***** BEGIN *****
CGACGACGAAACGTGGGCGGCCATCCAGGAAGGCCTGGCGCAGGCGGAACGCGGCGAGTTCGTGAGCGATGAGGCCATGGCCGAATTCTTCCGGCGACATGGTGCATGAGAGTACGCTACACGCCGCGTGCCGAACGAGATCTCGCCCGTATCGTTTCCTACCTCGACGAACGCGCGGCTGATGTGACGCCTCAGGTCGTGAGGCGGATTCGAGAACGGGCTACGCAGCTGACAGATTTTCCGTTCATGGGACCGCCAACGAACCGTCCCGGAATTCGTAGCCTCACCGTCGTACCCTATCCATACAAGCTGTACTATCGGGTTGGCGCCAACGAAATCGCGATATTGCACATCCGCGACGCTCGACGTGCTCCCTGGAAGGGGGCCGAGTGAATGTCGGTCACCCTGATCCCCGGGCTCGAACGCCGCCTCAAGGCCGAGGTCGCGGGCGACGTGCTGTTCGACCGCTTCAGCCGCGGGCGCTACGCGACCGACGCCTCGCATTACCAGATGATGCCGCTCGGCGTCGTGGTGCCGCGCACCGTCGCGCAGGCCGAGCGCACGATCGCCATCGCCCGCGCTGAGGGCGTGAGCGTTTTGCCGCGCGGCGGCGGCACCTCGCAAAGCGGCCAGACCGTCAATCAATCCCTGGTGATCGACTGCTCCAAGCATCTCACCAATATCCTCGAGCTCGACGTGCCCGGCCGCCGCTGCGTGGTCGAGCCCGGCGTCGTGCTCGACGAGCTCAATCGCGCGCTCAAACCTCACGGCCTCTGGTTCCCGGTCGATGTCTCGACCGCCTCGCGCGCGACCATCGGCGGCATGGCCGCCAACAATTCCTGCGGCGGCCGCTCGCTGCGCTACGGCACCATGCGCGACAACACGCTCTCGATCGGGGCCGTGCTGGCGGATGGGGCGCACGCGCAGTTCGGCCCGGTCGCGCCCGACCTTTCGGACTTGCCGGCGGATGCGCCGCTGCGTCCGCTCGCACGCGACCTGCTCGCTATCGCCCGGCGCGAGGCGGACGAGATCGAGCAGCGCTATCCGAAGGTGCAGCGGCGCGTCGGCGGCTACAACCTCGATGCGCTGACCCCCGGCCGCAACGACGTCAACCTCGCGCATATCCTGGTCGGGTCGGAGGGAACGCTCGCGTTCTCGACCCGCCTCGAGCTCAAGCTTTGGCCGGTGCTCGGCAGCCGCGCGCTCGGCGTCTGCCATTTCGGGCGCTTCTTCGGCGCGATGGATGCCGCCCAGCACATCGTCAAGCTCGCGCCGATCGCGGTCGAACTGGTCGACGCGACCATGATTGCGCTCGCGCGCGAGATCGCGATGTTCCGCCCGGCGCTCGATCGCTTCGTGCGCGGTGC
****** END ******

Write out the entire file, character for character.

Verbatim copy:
CGACGACGAAACGTGGGCGGCCATCCAGGAAGGCCTGGCGCAGGCGGAACGCGGCGAGTTCGTGAGCGATGAGGCCATGGCCGAATTCTTCCGGCGACATGGTGCATGAGAGTACGCTACACGCCGCGTGCCGAACGAGATCTCGCCCGTATCGTTTCCTACCTCGACGAACGCGCGGCTGATGTGACGCCTCAGGTCGTGAGGCGGATTCGAGAACGGGCTACGCAGCTGACAGATTTTCCGTTCATGGGACCGCCAACGAACCGTCCCGGAATTCGTAGCCTCACCGTCGTACCCTATCCATACAAGCTGTACTATCGGGTTGGCGCCAACGAAATCGCGATATTGCACATCCGCGACGCTCGACGTGCTCCCTGGAAGGGGGCCGAGTGAATGTCGGTCACCCTGATCCCCGGGCTCGAACGCCGCCTCAAGGCCGAGGTCGCGGGCGACGTGCTGTTCGACCGCTTCAGCCGCGGGCGCTACGCGACCGACGCCTCGCATTACCAGATGATGCCGCTCGGCGTCGTGGTGCCGCGCACCGTCGCGCAGGCCGAGCGCACGATCGCCATCGCCCGCGCTGAGGGCGTGAGCGTTTTGCCGCGCGGCGGCGGCACCTCGCAAAGCGGCCAGACCGTCAATCAATCCCTGGTGATCGACTGCTCCAAGCATCTCACCAATATCCTCGAGCTCGACGTGCCCGGCCGCCGCTGCGTGGTCGAGCCCGGCGTCGTGCTCGACGAGCTCAATCGCGCGCTCAAACCTCACGGCCTCTGGTTCCCGGTCGATGTCTCGACCGCCTCGCGCGCGACCATCGGCGGCATGGCCGCCAACAATTCCTGCGGCGGCCGCTCGCTGCGCTACGGCACCATGCGCGACAACACGCTCTCGATCGGGGCCGTGCTGGCGGATGGGGCGCACGCGCAGTTCGGCCCGGTCGCGCCCGACCTTTCGGACTTGCCGGCGGATGCGCCGCTGCGTCCGCTCGCACGCGACCTGCTCGCTATCGCCCGGCGCGAGGCGGACGAGATCGAGCAGCGCTATCCGAAGGTGCAGCGGCGCGTCGGCGGCTACAACCTCGATGCGCTGACCCCCGGCCGCAACGACGTCAACCTCGCGCATATCCTGGTCGGGTCGGAGGGAACGCTCGCGTTCTCGACCCGCCTCGAGCTCAAGCTTTGGCCGGTGCTCGGCAGCCGCGCGCTCGGCGTCTGCCATTTCGGGCGCTTCTTCGGCGCGATGGATGCCGCCCAGCACATCGTCAAGCTCGCGCCGATCGCGGTCGAACTGGTCGACGCGACCATGATTGCGCTCGCGCGCGAGATCGCGATGTTCCGCCCGGCGCTCGATCGCTTCGTGCGCGGTGC